Nihar Nayak, “Nepal: Issues and Concerns in India-Nepal Relations” in India’s Neighbourhood: Challenges in the Next Two Decades, Pentagon Press, New Delhi, 2012.
    Nihar Nayak, “Chinese PM in Nepal: A short visit but a long trail?”, January 18, 2012.
    Satish Kumar, “China’s Expanding Footprint in Nepal: Threats to India”, Journal of Defence Studies, 5 (2), April 2011.
    Pramod Jaiswal, “India-China Power Game in Nepal and the Consequences”, September 16, 2010.
    Arvind Gupta, “India needs a new paradigm in its Nepal policy”, August 18, 2010.

    Kushal asked: In recent times, China has shown a keen interest in the politics of an unstable Nepal. What are China’s objectives in Nepal?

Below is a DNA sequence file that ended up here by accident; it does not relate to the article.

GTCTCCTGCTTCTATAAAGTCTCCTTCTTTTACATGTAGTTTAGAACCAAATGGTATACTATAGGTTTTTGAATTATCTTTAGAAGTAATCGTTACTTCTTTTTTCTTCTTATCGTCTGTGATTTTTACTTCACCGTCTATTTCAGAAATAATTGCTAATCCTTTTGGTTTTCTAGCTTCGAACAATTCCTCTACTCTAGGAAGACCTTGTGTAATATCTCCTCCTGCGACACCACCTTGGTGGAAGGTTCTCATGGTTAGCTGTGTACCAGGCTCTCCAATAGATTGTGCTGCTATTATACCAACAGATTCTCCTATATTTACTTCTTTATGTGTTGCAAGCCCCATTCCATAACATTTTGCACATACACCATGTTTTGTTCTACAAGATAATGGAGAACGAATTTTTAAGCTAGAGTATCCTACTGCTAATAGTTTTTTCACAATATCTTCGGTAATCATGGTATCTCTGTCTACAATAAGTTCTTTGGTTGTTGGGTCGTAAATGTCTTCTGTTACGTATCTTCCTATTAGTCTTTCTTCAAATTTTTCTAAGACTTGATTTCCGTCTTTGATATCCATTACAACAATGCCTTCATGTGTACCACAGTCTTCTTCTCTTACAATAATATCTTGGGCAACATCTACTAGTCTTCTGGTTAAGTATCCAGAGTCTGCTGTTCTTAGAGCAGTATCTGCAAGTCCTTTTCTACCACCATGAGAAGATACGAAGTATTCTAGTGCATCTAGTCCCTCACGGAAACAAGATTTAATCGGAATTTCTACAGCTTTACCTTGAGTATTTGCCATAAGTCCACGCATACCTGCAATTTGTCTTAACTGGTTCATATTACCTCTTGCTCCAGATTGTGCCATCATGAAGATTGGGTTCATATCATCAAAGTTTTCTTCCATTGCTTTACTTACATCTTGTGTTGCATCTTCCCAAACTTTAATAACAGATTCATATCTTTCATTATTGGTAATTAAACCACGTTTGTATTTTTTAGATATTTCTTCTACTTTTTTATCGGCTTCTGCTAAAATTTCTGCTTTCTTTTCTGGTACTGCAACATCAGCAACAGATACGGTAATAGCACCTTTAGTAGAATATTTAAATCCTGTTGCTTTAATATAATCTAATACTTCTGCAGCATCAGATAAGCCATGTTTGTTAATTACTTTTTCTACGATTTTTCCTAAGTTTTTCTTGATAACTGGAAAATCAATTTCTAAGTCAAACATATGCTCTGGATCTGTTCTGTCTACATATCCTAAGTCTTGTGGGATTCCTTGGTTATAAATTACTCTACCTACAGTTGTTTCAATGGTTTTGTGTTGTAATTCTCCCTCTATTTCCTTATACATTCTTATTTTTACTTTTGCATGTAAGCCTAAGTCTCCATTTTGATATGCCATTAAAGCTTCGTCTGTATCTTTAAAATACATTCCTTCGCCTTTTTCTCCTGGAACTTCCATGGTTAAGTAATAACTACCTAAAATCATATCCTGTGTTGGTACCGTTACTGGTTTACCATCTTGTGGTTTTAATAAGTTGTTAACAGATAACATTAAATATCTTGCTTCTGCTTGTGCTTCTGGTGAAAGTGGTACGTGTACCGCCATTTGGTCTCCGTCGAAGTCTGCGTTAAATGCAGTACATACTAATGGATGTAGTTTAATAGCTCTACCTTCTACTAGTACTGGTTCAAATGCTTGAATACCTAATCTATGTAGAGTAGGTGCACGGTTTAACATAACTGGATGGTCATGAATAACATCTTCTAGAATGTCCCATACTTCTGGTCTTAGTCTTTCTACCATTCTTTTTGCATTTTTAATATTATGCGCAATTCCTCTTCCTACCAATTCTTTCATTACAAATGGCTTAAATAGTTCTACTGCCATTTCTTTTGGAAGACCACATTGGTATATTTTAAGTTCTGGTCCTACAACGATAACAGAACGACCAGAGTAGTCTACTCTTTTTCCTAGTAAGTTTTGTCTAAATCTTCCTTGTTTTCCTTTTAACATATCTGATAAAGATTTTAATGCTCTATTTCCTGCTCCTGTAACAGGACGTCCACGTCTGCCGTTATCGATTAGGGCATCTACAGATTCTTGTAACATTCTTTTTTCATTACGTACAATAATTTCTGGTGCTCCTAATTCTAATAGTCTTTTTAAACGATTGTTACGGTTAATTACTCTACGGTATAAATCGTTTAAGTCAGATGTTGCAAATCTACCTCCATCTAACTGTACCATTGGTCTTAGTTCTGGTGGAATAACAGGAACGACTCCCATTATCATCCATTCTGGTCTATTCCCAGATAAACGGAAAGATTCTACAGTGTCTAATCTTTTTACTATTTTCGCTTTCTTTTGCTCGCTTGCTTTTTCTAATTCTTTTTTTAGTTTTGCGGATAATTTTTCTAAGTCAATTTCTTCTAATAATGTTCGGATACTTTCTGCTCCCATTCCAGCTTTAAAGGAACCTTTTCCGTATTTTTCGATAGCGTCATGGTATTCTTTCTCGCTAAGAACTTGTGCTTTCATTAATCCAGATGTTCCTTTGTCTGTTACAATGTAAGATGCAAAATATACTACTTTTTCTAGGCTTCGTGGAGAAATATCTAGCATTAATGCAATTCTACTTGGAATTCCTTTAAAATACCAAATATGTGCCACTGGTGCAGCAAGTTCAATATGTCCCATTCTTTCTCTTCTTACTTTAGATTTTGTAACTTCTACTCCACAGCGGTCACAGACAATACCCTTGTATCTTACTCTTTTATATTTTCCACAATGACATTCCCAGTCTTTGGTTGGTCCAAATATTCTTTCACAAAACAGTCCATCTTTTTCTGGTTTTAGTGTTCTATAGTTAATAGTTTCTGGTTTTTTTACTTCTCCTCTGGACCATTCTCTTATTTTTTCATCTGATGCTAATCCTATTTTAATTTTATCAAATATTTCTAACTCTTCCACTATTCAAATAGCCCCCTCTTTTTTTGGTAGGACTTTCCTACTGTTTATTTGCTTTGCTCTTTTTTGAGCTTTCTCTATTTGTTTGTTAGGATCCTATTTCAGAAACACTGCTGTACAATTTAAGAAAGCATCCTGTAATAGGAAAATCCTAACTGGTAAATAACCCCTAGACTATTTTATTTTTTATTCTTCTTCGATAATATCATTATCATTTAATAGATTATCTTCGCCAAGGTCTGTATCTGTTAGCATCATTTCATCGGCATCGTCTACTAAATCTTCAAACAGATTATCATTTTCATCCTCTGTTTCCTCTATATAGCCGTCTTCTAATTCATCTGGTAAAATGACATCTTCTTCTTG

Jagannath P. Panda replies: China sees Nepal as a strategic location for its geo-political objectives in South Asia. In Chinese strategic perception, Nepal would be better utilized by regional powers like India if China doesn’t maintain or institute a strong relationship with Nepal. Besides, the Chinese experts believe that Nepal is crucial from Beijing’s security perspective because of the frequent protest movements and vulnerable conditions in Tibet. In Chinese calculation, having good relations with Nepal will help it to curb Tibetan movements and keep a vigilant eye on the Tibetan protests and activities. While the Tibet factor remains primary security issue for China in Nepal, possibility for greater trade and commercial contacts with Nepal has also been the principal objectives in China’s recent policy towards Nepal. Trade has continued to expand between China and Nepal over the years, but importantly, China has also inked vital hydro power plant projects with Nepal.